So I lied. There were 1 million petals, not three, and they were poppies, not roses. I got my info from the Evening Standard, so I blame them. Anyway, it wasn’t much of a spectacle, so I am sorry if you showed up and were utterly underwhelmed – I was too. The planes were pretty high up, and it was dark, and they dropped their cargo over Westminster/ the Hungerford footbridges, so everyone on Waterloo Bridge was looking downriver enviously before turning their collars up and heading home. The high point was lots of searchlights lighting up the sky, and every so often one of them would hit a red cloud of poppy petals and everyone would ooh and aah.
Boss just asked me to lunch. I can’t do today, so we’re going next week. This means I have a whole week of panicked thinking: am I getting a raise (doubtful: only been here two months), is he going to drastically change my job description (‘You know we hired you to work on books? We’d like you to clean the toilets now.’), or am I being politely fired?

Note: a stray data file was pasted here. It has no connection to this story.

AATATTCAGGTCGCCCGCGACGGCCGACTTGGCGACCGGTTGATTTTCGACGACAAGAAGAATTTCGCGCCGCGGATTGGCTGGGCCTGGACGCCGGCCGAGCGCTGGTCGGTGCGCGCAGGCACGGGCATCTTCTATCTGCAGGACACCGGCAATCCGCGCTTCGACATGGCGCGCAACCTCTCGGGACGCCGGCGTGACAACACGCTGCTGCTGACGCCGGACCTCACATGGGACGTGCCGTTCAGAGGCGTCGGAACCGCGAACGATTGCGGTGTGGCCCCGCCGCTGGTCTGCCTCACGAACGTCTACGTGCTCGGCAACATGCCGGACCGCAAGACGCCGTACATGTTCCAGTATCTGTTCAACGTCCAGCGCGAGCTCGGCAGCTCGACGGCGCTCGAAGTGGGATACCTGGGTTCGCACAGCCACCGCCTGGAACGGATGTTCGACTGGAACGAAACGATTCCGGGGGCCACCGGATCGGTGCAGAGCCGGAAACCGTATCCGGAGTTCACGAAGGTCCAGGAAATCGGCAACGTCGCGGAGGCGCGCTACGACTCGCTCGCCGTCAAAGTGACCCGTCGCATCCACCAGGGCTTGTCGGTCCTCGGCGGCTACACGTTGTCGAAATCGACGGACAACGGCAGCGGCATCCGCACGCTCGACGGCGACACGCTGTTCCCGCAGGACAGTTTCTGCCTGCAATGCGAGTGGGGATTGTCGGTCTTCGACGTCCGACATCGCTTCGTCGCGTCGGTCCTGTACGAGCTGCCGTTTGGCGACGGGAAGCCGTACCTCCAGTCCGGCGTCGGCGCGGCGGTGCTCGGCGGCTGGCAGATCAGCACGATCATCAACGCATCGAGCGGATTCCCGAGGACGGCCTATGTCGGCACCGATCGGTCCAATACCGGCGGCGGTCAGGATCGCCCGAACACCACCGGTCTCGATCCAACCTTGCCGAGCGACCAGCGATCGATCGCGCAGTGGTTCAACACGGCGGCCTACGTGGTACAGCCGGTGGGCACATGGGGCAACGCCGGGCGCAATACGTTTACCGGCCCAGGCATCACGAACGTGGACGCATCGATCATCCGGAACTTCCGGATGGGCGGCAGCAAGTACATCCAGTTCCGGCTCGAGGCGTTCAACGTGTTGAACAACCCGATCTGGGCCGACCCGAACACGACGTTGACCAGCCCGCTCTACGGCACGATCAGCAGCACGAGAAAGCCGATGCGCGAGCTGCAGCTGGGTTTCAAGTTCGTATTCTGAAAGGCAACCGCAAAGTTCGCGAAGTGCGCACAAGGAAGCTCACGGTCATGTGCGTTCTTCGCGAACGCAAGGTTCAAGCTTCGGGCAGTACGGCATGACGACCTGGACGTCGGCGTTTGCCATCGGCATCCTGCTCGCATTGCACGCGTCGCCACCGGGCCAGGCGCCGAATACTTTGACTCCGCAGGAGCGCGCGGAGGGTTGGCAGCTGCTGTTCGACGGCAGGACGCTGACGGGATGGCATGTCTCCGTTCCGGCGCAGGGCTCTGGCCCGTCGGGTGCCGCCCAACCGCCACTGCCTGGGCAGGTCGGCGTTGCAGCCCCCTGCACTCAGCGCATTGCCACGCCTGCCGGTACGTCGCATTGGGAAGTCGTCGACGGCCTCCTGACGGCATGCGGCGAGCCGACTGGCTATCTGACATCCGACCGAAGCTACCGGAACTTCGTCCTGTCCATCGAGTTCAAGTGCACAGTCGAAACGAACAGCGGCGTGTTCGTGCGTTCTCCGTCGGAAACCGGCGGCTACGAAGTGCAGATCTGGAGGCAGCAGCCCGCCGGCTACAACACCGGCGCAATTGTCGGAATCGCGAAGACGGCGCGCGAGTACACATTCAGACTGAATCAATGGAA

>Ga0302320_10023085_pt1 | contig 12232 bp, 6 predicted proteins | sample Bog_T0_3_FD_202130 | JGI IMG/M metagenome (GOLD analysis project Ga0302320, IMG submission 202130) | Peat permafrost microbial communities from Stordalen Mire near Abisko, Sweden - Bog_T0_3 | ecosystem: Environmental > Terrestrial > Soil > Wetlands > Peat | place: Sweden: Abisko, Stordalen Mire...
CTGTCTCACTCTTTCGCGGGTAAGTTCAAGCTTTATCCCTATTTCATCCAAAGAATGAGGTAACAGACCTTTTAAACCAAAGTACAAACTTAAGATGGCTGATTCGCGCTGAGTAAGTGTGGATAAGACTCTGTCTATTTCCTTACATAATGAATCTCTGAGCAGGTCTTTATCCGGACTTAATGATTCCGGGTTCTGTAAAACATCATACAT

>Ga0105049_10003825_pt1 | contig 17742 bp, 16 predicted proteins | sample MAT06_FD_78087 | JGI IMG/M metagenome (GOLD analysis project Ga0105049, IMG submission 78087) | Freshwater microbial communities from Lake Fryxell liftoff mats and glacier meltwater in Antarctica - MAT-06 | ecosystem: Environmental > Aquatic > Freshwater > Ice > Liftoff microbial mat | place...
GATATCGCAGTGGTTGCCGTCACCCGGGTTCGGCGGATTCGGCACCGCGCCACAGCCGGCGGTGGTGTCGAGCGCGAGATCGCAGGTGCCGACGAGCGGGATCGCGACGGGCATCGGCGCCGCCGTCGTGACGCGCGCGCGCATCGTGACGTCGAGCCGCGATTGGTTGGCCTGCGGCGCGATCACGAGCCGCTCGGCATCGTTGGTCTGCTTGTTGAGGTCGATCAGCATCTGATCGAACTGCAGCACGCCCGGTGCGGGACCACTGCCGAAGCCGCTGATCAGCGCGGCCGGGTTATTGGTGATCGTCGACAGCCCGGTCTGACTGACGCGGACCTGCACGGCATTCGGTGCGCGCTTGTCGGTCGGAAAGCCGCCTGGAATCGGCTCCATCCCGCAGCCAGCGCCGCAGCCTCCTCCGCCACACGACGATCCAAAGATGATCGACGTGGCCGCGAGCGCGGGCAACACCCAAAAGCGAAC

Today I raised an ISBN. This gives me an incredible sense of power: see that little code on the back of a book? And on the copyright page? I chose that! I looked at my big list of ISBNs, and I wrote the title of the book next to one, and IT WAS DONE.
A woman from a literary agency just called me. This is the conversation as I remember it, 45 seconds later. ‘Hello, this is blah blah, blah blah’s assistant from Shiel Land. In October we sent Ian a manuscript by blah blah blah, called blah. We’re very keen to hear his thoughts. Can you look into it?’ Me: ‘Of course!’ Hang up. Don’t remember a freakin word except those I have transcribed above.